The pre-election computer is next used to prepare the PVCe-ballots. PVCe-ballots are connected one by one, (manually or with an automatic feeder) to the. pre-election computer. The pre-election computer transmits a command to read the PVCe-ballot. In response, the PVCe-ballot transmits the voter identification previously stored in its non-volatile memory. Provided the voter identification (VI) matches that of a validated eligible voter, the pre-election computer transmits to the PVCe-ballot the information needed for the coming election (e.g. voting selections) along with party access codes if being utilized and a store command. For convenience, the pre-election computer may also print one or more labels with the voter name and address. The labels can be used by election officials for shipping labels (e.g. for hand delivery, mail delivery, etc.), as return address labels or as a means to identify the PVCe-ballot.
If the voter identification stored in the non-volatile memory of the PVCe-ballot does not match that of a validated eligible voter, the pre-election computer transmits a delete command to the PVCe-ballot, causing the PVCe-ballot to clear its non-volatile memory.
In one embodiment of the invention, a list of ineligible voters is also maintained on the pre-election computer. For protection of the voting process, this list of ineligible voters (LIV) may only be modified by election officials or others with restricted access passwords (e.g. party officials in a multiple-party election may be assigned party access codes to access the LIV). When the PVCe-ballot is connected to the pre-election computer and transmits the voter identification, if the voter identification matches one on the LIV, the pre-election computer transmits a delete command to the PVCe-ballot, causing the PVCe-ballot to clear its non-volatile memory.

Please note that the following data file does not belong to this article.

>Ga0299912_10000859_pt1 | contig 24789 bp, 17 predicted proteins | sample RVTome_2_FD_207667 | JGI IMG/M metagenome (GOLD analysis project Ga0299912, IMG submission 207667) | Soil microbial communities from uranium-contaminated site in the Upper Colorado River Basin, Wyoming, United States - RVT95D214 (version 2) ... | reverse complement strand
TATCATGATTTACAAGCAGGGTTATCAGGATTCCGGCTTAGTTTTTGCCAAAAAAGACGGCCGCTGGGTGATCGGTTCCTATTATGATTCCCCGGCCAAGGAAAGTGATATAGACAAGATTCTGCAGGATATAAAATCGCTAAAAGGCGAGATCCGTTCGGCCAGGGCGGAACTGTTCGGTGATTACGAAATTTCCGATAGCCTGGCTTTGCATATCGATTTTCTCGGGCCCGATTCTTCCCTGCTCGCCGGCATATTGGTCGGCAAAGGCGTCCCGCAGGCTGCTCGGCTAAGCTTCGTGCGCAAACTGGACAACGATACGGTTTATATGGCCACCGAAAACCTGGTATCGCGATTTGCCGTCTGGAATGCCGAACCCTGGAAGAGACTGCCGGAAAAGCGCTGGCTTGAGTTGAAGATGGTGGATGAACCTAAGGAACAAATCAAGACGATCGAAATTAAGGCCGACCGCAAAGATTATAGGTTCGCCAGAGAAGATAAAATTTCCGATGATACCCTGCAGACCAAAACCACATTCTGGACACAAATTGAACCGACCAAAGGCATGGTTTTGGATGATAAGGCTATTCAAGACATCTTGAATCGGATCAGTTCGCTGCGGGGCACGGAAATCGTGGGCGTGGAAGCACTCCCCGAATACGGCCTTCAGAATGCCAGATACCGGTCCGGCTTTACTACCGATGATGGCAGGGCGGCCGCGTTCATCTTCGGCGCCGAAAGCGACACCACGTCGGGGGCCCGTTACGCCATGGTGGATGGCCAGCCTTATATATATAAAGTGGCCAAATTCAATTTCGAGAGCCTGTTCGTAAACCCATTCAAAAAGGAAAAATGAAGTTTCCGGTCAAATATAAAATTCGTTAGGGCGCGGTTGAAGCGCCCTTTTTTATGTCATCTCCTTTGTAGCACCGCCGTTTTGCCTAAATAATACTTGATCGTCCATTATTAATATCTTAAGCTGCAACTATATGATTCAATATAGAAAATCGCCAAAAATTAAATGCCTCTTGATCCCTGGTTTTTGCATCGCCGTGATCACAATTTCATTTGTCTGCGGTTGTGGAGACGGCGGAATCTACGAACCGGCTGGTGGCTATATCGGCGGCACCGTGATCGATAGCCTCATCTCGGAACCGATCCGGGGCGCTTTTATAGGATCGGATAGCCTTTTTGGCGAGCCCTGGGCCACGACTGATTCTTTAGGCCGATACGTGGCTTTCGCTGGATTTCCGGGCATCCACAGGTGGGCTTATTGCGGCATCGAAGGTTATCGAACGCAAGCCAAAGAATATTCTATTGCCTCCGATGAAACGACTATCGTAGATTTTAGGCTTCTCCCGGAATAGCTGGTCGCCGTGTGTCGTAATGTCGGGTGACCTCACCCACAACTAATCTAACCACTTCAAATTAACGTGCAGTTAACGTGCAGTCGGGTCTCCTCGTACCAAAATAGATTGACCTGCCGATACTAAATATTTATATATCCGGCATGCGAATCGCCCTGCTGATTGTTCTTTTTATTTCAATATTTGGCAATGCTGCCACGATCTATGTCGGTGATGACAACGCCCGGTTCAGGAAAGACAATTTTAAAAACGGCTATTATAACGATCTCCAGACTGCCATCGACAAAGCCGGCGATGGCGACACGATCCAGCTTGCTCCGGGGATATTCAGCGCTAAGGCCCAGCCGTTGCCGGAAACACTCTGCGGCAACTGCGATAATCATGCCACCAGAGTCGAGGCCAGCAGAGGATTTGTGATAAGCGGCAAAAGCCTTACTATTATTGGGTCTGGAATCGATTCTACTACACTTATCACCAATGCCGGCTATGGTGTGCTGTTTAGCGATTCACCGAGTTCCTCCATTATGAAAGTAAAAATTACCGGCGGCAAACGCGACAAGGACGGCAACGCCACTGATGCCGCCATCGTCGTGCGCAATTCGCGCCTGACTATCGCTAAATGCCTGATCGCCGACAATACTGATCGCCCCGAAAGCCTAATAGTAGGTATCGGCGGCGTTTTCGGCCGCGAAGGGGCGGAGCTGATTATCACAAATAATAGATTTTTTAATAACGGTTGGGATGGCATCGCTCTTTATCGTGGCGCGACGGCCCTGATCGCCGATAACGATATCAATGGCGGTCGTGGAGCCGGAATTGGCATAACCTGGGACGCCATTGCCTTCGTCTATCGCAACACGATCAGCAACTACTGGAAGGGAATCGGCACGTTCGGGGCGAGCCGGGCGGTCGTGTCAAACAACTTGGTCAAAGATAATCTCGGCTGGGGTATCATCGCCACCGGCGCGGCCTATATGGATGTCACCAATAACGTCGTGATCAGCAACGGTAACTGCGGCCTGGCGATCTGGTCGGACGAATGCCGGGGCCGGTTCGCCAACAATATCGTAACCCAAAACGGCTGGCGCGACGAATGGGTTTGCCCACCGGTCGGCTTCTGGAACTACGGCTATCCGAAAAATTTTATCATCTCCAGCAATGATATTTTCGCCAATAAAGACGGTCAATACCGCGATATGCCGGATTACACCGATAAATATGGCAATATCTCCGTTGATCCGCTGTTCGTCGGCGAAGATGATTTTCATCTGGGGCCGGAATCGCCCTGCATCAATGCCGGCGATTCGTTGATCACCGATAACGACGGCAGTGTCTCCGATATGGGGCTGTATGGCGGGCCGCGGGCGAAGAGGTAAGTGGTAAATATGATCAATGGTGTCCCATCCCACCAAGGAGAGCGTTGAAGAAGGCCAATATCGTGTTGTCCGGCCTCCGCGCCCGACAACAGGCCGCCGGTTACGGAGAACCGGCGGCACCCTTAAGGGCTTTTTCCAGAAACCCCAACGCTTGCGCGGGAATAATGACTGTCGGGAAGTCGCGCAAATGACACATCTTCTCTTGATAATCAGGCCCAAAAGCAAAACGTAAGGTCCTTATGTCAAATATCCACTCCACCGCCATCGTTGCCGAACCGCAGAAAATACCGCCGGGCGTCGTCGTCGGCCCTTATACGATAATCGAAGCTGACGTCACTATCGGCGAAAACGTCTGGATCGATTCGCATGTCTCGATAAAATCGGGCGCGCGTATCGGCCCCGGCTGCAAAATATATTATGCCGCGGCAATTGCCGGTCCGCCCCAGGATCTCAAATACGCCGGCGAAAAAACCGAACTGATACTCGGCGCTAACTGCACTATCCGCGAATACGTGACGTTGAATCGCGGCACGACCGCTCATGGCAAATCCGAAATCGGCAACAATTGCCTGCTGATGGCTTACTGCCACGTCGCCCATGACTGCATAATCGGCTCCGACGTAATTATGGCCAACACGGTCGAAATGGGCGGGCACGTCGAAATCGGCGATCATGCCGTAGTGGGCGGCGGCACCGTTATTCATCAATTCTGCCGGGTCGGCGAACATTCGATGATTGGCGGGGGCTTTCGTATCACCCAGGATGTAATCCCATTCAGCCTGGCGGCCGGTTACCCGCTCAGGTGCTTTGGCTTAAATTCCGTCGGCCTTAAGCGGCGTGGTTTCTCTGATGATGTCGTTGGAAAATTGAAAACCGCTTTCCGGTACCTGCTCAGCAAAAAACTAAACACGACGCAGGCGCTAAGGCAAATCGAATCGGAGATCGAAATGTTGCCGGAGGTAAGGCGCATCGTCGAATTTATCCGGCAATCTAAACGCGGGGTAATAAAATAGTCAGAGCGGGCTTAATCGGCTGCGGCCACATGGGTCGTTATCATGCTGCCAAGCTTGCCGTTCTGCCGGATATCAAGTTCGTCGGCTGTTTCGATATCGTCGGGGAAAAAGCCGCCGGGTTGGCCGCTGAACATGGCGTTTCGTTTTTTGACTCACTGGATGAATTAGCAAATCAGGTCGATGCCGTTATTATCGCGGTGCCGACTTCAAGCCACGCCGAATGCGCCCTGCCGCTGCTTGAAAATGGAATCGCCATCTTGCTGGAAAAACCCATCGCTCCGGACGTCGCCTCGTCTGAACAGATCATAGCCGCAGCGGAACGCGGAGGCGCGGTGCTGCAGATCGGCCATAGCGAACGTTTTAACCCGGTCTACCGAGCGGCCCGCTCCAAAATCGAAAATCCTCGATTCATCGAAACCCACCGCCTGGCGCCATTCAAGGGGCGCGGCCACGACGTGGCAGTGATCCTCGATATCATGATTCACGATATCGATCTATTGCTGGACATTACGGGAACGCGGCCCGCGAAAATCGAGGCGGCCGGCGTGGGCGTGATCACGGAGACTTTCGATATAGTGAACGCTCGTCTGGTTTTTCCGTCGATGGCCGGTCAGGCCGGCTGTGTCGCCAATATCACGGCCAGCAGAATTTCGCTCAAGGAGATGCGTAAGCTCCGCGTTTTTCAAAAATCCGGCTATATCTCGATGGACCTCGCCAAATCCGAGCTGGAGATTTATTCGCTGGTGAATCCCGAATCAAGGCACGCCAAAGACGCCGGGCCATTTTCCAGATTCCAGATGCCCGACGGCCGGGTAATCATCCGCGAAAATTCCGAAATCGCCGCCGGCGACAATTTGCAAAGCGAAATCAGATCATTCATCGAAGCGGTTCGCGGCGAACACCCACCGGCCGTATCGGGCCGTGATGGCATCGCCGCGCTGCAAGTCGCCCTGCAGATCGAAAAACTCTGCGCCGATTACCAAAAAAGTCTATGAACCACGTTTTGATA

Referring to FIG. 1, a computer or personal computer (PC) 1B and a personal voting code enabled electronic ballot (PVCe-ballot) 1A are illustrated. The computer 1B refers to all computers utilized by the invention in performing the functions required for conducting an election in accordance with this invention.
The computer or personal computer 1B communicates with PVCe-ballot 1A by any suitable connectivity means (optical, radio frequency, electric current, electric voltage, magnetic field, etc.) Preferably the connectivity means is a magnetic field. For illustration purposes, the apparatus will be described using a magnetic field connectivity means, although this should not be considered limiting the scope of the invention. The PVCe-ballot preferred embodiment is a specific semiconductor design with a magnetic interface, but with some limitations can be accommodate on a smart card or on micro controllers available on the market and interface with the PC by means know.
Referring to FIG. 2 one embodiment of a personal voting code enabled electronic ballot 1A is illustrated and comprises a coil 2A that functions to receive and transmit signals between PVCe-ballot 1A and a computer or personal computer. Once a communications link is established, information can flow from and to the outside of PVCe-ballot 1A. Illustrated as block 2B are components comprising non-volatile memory, power supply and control circuits.